books

Medication issues:

Books from Crazy Diamond: www.crazydiamond.org.uk

film and video

  • Take These Broken Wings A film by Daniel Mackler. This astonishing film charts the full recovery of two women from diagnoses of schizophrenia. Renew is selling authorized copies of this film and organising showings with discussion to interested groups.

Video material that we are using at our meetings to stimulate debate can be found on YouTube from the following contributors:

  • Straight talking John Breeding normalises “symptoms” and offers great hope and direction.
  • Sean Blackwell looks at his own overwhelming process and finds great meaning in it.
  • Pema Chodrun is a feisty Buddhist nun offering strong suggestions as to how we can transform our outlook on challenges and pain.
  • Stan Grof looks at the transpersonal and healing power of non-ordinary states of mind.

websites

Web sites relating to non-medical treatment of distress; spiritual emergency; “overwhelm” and “renewal”. Click on the links in blue.

Articles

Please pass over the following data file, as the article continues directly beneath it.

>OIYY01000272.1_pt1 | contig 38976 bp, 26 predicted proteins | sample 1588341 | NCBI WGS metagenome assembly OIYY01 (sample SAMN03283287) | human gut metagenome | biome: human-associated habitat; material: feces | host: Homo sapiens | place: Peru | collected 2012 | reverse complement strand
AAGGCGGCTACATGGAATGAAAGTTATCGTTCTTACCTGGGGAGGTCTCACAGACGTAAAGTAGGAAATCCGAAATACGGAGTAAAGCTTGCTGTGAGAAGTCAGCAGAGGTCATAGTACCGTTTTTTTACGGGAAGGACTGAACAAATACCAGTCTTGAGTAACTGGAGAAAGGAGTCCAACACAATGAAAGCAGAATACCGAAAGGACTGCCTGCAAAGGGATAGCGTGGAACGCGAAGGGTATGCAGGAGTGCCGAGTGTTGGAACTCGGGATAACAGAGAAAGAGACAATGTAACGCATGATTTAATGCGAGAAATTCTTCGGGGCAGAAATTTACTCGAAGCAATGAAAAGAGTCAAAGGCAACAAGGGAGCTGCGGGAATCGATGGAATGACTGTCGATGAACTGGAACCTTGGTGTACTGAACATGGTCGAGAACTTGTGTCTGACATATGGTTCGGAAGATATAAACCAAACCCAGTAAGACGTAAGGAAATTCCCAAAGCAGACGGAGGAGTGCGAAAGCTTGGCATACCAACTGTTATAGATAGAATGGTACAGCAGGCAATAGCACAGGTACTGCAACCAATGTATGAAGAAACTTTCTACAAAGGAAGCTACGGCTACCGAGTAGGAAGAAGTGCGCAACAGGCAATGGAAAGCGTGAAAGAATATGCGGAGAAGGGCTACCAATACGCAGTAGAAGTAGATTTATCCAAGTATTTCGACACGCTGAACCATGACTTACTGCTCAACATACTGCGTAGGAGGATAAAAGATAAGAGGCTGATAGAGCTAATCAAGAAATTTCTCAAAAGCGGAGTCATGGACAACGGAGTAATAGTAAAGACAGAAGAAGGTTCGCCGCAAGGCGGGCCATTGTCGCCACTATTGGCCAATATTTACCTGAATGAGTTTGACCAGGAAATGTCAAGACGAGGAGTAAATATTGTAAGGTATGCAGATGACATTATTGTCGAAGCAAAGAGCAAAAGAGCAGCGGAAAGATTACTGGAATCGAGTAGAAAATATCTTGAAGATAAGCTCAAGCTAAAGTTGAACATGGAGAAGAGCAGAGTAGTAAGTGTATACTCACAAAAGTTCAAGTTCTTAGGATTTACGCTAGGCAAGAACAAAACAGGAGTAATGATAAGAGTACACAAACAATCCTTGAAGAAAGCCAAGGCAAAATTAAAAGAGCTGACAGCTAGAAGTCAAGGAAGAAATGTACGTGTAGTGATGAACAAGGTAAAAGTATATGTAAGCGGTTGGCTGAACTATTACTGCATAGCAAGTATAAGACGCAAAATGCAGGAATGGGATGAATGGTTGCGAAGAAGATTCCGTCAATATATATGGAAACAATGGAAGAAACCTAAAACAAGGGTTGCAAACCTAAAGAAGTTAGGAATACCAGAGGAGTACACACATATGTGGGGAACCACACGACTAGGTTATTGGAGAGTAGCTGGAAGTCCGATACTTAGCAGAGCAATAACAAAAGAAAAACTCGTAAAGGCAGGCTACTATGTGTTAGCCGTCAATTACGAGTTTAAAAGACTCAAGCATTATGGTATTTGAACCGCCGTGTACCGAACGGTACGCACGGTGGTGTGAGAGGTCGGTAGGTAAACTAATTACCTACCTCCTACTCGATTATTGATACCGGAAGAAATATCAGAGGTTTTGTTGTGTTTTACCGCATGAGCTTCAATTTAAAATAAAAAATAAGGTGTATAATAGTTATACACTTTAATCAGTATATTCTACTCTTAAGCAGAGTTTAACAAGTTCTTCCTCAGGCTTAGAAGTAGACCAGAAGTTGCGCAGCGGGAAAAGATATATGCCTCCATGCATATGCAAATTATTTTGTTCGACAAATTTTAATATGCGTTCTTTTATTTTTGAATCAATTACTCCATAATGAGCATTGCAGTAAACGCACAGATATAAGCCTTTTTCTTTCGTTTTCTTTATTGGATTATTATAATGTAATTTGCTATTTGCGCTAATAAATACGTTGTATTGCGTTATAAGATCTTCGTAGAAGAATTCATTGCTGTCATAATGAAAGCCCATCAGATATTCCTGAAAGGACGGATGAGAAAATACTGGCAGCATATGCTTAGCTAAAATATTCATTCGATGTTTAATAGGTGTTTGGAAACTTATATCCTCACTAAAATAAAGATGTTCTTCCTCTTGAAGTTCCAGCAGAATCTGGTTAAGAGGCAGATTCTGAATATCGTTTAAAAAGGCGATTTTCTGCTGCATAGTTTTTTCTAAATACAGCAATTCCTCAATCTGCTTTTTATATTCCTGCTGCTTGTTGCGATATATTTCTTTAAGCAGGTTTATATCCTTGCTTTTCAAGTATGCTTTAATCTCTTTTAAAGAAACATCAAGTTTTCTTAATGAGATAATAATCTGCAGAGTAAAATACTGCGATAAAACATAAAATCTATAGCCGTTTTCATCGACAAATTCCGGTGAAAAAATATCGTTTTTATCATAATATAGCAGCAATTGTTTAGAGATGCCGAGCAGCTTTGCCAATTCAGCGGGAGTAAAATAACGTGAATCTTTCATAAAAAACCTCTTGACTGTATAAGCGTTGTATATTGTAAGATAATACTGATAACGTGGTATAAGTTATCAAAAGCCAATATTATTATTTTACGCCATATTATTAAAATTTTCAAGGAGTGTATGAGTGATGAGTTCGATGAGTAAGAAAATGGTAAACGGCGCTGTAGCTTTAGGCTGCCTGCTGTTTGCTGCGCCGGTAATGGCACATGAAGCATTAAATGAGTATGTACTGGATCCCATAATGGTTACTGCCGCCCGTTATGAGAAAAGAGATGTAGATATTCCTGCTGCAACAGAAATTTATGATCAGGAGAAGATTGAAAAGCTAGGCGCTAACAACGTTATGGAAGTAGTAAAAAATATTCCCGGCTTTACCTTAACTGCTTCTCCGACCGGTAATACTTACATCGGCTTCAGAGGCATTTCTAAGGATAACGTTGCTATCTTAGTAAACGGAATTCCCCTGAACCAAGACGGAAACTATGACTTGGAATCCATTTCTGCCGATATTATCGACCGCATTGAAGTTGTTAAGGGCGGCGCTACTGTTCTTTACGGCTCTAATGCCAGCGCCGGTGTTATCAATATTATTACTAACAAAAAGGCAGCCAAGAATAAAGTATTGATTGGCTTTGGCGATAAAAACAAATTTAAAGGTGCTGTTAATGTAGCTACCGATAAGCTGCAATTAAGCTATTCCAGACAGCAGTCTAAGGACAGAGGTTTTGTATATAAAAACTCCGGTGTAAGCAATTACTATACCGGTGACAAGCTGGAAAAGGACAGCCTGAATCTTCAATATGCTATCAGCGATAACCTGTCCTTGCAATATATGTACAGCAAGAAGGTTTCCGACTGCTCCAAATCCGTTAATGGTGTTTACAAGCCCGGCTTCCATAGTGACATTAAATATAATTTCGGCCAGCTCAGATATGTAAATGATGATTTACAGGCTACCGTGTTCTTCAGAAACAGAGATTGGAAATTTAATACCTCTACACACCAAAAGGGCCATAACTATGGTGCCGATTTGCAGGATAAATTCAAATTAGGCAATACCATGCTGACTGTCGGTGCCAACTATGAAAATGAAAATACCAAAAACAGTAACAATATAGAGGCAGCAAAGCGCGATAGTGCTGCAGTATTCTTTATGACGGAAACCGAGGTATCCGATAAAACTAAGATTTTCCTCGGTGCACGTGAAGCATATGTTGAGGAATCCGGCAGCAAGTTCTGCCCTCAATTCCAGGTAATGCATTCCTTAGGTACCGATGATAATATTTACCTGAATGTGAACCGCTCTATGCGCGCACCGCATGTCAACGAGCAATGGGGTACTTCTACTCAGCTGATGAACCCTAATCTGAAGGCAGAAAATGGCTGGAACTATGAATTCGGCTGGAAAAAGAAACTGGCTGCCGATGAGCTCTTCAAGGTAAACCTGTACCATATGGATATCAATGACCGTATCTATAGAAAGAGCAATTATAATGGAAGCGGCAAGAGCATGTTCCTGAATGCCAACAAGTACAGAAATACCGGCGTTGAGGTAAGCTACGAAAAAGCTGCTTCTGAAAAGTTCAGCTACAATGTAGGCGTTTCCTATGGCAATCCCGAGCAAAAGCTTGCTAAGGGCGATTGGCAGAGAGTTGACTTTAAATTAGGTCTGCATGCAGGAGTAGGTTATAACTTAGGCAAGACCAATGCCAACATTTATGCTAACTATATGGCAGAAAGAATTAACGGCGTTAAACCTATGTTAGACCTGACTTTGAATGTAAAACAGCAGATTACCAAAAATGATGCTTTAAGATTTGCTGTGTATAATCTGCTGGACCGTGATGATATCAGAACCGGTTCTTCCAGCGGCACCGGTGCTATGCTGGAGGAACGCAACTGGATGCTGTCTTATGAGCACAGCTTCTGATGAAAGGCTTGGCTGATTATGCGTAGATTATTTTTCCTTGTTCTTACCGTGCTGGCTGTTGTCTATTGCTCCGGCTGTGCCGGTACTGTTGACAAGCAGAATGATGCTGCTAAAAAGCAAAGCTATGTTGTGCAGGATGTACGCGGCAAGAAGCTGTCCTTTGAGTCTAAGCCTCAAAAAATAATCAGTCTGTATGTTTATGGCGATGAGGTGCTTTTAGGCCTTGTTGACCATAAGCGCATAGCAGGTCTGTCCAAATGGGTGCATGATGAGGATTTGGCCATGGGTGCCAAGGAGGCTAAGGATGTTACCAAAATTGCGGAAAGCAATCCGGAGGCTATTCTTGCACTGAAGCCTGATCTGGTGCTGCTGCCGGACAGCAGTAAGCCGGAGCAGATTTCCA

There are two types of material in this section. There are articles from Renew that reflect our evolving collective outlook. There are also articles from others that we feel broadly share our outlook and that we have found helpful in framing our experiences in the context of renewal and transformational crisis. We are trying to become ever more aware of how the language that we use to describe distress is important in framing our life experiences in their proper context. We are still struggling around this, as new ideas may require several words to replace one old one, and our early attempts seem cumbersome at times. We are pressing ahead to try to develop a new language that reflects a new vision. In our own articles we are doing our best to change our language in line with our new outlook. In the articles by others that we carry here, we understand that they too are struggling to get new ideas across and they may have made decisions that the old language is the most direct route to understanding, particularly in the context of a short article. we do not use the term “mental illness” because we do not see distress in that context. We are trying to adopt the term “overwhelm” for very challenging states of being, whether this is prolonged and/or severe low mood (currently called depression) or a state of mind involving unremitting and chaotic visionary experiences or voices. As with much in Renew, our change of language is a work-in-progress. We would like to promote dialogue on this issue. We also take the view that while our own and others’ articles are imperfect in their language, we are all exploring valuable new ways of looking at our experiences and finding ways towards health, peace and wholeness. Click on the links in blue.